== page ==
Dawn said...

Hi Marlena, thanks for reading! :) I have a lot of respect for you and appreciate your feedback.

I expected much the same thing to happen early in my time with this organization. I offered tools to help, often times offering privately so that people could present the ideas as their own. I can think of at least a dozen examples where I was either completely ignored or told to stay out of their business. It took me 3 months to even get a hold of the source code for the product - source code that does not build without a super-secret dev-only 12-step process, so all I could do was look at it.

I hope that others leave comments with such practical advice; I've gotten many in the past several months and tried each and every one.

Admittedly, maybe I haven't tried hard enough, but my family simply mus come first.

RN said...

Thanks for sharing.

Disclaimer first: I am a developer but have worked very closely with Testers , even led a very energetic team of testers at times.

Maybe you need to analyze their pain points and find the overlap between their troubles and yours. That will give you a starting point... and this is your retrospective in stealth mode...

For organizations resistant to change- perhaps stealth mode is the best way to go

Good luck !!!

George Dinwiddie said...

Dawn, you can't change an organization. Change happens one person at a time. That is, of course, very slow if the organization is large and you're the only change agent. It also says that you have to give a lot of consideration to the person, and not just the process.

Jerry also says that "the cucumber gets pickled more than the brine gets cucumbered." You can only stay in one place so long before you start accepting "the way things are." The people you're trying to help have probably been there awhile.

MWEinNC said...


"Maybe you haven't tried hard enough?" Nonsense! You can't put this on your own back. It's a natural tendency to blame ourselves for failing to convince people to do things that we find valuable, but the sad fact is that (paraphrasing Dostoevsky a bit) people - and organizations - act as they choose to act, regardless of whether or not it makes sense for them to do so, and often in spite of the evidence.

Anonymous said...

I do want to put out there, because this has been on my mind recently - you -are- making a difference. It may not seem that way, and there may not be outward signs of change within that organization - but each person you touch and each idea you communicate is going into people's heads, and it's staying there. It will come back out when it's the right time for that person, or when the right person says the right thing to them at some other conference.

Just because the wall doesn't fall doesn't mean you haven't taken out a lot of bricks. Each one is someone to whom you've offered something real that may help them in the future.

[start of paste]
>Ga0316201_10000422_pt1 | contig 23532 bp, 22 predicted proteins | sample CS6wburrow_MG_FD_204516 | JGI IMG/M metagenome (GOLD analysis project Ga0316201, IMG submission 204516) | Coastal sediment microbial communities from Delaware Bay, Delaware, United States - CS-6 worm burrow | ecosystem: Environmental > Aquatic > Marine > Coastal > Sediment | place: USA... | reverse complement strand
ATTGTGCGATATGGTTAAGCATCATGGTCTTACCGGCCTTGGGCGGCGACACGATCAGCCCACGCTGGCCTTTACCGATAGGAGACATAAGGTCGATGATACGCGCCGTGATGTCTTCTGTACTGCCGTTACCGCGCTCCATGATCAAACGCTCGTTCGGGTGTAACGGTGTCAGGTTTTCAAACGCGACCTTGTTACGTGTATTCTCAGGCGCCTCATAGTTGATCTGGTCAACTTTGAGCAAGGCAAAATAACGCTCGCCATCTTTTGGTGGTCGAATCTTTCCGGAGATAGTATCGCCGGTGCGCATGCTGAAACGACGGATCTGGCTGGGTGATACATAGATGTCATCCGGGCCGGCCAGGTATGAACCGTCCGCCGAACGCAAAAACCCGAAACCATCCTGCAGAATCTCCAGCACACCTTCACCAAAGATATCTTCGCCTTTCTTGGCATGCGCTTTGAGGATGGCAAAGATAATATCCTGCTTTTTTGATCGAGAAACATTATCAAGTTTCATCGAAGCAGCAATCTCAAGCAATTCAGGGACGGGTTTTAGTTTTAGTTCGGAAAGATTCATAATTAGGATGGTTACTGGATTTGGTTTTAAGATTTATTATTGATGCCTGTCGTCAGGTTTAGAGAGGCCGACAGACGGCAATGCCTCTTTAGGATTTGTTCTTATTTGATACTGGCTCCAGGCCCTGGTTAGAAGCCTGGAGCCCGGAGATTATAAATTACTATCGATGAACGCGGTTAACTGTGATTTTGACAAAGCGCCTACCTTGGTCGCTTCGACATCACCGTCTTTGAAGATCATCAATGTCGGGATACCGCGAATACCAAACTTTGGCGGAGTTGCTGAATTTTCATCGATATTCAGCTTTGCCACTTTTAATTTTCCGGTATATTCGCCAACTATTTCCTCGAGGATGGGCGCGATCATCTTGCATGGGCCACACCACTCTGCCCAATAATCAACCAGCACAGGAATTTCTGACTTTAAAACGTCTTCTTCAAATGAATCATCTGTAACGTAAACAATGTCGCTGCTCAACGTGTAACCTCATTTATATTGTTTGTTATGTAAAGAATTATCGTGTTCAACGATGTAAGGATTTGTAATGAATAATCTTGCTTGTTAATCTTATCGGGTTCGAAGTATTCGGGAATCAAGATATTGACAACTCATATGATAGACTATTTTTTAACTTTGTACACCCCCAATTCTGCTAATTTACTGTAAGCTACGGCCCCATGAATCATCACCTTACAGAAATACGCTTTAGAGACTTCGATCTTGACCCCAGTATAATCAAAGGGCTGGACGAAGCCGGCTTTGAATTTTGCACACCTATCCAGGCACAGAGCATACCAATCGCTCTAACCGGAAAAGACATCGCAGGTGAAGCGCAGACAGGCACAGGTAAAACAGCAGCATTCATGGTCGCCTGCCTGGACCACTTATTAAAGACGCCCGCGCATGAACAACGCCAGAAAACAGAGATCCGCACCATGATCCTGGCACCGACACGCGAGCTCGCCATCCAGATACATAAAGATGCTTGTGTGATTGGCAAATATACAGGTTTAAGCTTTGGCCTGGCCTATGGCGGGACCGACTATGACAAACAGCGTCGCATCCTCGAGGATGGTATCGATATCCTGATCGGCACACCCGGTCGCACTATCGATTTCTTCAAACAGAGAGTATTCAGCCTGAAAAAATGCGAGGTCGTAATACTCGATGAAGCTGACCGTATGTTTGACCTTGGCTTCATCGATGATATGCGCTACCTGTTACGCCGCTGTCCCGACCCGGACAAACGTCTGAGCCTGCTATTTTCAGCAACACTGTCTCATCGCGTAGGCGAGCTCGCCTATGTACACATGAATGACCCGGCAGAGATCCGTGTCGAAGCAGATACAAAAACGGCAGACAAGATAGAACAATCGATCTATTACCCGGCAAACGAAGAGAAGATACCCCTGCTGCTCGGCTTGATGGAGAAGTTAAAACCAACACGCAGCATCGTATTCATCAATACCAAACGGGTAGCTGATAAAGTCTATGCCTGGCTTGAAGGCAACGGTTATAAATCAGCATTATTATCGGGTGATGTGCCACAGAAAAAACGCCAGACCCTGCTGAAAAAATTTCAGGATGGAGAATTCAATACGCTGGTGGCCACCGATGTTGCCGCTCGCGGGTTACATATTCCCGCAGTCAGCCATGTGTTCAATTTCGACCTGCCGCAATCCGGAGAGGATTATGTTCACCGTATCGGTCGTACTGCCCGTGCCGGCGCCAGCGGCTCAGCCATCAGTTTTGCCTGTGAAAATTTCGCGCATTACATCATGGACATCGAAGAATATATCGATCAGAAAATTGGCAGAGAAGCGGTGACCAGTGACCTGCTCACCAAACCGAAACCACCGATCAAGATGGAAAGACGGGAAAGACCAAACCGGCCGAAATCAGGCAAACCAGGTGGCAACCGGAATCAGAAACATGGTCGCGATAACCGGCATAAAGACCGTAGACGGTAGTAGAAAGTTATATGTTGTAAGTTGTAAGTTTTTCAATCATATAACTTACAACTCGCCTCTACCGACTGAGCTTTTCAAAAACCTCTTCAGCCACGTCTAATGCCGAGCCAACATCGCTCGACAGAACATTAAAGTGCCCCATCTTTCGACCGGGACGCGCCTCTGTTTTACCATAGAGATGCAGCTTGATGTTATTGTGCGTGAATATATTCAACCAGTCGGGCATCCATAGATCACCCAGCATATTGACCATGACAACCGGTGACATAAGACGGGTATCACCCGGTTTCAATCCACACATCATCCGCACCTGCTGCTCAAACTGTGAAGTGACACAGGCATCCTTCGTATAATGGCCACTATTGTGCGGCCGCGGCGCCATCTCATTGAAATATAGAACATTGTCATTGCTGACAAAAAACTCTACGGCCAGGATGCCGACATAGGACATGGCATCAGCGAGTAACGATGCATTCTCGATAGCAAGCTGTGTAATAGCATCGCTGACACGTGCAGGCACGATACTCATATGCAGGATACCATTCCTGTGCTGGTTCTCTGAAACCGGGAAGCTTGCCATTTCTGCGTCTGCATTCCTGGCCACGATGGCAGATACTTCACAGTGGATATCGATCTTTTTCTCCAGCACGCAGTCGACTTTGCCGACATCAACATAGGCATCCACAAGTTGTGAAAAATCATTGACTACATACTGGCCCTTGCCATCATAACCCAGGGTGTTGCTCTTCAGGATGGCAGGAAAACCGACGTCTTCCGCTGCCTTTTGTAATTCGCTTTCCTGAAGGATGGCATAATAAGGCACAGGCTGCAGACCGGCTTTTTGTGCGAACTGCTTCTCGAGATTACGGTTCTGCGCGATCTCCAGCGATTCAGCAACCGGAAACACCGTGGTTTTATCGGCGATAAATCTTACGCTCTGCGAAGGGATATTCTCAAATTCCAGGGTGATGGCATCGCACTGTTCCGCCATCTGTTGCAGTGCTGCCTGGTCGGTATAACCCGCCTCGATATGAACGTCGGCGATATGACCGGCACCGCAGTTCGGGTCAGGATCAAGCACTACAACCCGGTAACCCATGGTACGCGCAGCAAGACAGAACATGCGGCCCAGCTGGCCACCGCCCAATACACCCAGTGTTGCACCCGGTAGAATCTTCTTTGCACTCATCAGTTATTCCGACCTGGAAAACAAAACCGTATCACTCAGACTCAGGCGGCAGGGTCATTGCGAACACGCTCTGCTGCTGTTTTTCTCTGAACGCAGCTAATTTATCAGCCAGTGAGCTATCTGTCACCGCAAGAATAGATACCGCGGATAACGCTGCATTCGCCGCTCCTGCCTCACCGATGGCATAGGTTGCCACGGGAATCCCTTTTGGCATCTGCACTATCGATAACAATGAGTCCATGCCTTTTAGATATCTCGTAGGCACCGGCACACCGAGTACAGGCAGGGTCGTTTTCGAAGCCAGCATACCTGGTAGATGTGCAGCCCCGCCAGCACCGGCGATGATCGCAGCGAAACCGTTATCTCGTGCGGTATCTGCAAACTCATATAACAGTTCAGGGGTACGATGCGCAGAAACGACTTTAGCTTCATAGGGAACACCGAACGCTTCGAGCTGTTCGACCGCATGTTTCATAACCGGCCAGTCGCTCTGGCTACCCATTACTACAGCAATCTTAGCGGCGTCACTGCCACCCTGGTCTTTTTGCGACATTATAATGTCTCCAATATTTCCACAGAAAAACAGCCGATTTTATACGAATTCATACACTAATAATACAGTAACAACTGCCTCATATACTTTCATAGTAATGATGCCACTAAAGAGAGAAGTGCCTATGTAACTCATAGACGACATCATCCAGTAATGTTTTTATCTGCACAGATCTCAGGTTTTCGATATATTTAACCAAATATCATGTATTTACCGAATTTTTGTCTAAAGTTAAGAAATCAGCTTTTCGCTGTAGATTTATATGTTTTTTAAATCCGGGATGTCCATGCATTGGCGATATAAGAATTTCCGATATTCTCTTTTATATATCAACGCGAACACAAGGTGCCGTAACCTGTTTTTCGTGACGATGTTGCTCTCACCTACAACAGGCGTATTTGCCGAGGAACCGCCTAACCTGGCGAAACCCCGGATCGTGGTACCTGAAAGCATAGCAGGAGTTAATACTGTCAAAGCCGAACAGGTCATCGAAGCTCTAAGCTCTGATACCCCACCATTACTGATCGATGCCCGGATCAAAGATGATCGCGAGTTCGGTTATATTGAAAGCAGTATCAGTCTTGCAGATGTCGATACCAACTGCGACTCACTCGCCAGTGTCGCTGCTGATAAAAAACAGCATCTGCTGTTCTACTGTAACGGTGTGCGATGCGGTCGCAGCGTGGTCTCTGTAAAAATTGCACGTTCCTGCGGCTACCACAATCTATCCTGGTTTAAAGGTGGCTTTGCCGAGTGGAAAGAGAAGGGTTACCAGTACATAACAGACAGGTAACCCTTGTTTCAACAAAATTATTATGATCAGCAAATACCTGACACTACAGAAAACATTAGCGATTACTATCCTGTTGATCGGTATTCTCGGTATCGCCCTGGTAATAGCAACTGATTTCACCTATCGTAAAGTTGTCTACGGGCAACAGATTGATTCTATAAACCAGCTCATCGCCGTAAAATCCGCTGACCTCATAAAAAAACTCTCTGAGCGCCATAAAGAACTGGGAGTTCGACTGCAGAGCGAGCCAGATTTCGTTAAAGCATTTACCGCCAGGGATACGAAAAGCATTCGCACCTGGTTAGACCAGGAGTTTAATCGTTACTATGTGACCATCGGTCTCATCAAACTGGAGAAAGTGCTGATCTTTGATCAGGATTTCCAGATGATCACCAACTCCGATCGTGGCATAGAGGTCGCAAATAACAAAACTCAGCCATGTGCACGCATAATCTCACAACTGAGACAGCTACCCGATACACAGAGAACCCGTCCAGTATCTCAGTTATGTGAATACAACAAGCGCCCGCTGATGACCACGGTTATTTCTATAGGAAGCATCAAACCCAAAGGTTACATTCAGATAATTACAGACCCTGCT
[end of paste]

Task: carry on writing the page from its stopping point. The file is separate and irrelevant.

Anonymous said...

I knew what this post would be about before I started reading it, as I have had the great pleasure to work with Dawn.

This organization continues to put its head in the sand--despite multiple exposures to their points of pain. Before Dawn came to this organization, I had feared that this organization was a "ship of fools." Now I know it is. And this ship is taking on water, yet its captain doesn't see or acknowledge this. Ultimately, this ship will sink... Personally, I am glad to see Dawn getting off this sinking ship.

Prior to Dawn coming to this organization, I only knew of "Agile" as something athletes were. In the four months she has worked here, I have learned not only of Agile's value as a software development methodology, but also how valuable this methodology fosters more open human communication, collaboration, trust, and accountability. Dawn has converted me as a change agent--but more for myself than for this organization.

Dawn will be missed.

Justice~! said...

Change only needs to happen when change *needs* to happen!

So wise, so deep! I know. But I'll elaborate on it further when I get a chance to post about it tomorrow!!

Take care in the meantime, Dawn!

Cory Foy said...

Hi Dawn,

Thank you for sharing this post. I've typed up a blog post as a reply - sorry I couldn't make it shorter.

Best of luck to you!


Anonymous said...

Rest assured that you're leaving, having done more than most in the same situation could and, while maybe not all that you think you could do, it's all you could do without losing yourself.

Most of the time, you don't realize it until it's too late - until you've tried too hard, and lost too much of yourself. You spend nights and weekends, fighting for something, some place, someone who doesn't want to be fought for, who doesn't offer anything.

And then, after you've given everything you have, you're left with nothing to show for it, except for hurt.

Yes, you could stay. Yes, you could fight. Hell, I have, for a long time, for a lot of things.

But when there's nothing on the other side, you have to let go, or else you'll end up like me: burnt out, ineffective, and just exhausted.

Be glad you had the wisdom to leave when you did.

Good luck with the next chapter in your life. I'm sorry I won't be a part of it.

Janet Gregory said...

I once left a company when I realized I couldn't change it. I left because I was becoming somebody I didn't like; I was accepting the way things were.

Congratulations on recognizing the need to leave long before you changed who you are and what you believe in.

Markus Gärtner said...

Most of the time I found the three obstacles to innovation which Weinbergs lists in Becoming a Technical Leader:
- self-blindness
- No-Problem Syndrome